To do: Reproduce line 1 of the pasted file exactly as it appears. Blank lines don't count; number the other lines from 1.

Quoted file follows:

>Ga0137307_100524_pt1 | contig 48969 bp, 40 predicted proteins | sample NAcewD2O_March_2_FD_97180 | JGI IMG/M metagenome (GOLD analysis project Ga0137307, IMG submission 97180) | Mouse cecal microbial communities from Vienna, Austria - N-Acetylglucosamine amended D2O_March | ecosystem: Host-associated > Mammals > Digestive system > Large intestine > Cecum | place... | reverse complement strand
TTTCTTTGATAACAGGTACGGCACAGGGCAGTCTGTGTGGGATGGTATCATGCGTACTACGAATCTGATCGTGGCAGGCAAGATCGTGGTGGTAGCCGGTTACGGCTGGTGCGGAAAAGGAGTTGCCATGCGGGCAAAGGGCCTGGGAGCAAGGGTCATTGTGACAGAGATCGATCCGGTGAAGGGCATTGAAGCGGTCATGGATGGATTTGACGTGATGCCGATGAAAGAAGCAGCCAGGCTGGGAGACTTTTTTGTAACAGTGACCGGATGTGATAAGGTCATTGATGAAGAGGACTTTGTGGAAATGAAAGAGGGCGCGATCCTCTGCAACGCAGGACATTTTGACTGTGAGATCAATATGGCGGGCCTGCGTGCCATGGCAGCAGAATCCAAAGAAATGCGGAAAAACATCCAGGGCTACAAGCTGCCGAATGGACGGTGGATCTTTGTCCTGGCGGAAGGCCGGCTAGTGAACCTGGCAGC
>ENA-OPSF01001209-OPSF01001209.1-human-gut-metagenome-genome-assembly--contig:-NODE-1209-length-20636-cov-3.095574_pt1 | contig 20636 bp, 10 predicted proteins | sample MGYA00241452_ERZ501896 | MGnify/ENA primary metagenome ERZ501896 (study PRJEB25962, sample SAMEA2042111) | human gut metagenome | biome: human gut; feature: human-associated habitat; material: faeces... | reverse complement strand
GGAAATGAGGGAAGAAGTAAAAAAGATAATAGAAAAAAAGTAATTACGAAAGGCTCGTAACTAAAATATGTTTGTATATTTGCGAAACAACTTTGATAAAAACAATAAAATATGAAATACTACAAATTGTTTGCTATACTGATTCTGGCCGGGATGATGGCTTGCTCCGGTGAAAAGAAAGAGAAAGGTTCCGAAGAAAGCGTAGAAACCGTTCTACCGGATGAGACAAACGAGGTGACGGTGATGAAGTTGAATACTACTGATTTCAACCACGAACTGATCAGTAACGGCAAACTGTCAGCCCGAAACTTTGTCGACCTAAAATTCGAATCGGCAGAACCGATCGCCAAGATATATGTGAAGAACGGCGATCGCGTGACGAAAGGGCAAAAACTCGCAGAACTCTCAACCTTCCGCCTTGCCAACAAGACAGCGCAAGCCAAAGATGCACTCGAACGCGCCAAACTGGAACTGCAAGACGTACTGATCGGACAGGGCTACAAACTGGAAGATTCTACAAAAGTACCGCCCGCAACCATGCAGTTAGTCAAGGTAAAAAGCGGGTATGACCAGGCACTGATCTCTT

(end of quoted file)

>Ga0137307_100524_pt1 | contig 48969 bp, 40 predicted proteins | sample NAcewD2O_March_2_FD_97180 | JGI IMG/M metagenome (GOLD analysis project Ga0137307, IMG submission 97180) | Mouse cecal microbial communities from Vienna, Austria - N-Acetylglucosamine amended D2O_March | ecosystem: Host-associated > Mammals > Digestive system > Large intestine > Cecum | place... | reverse complement strand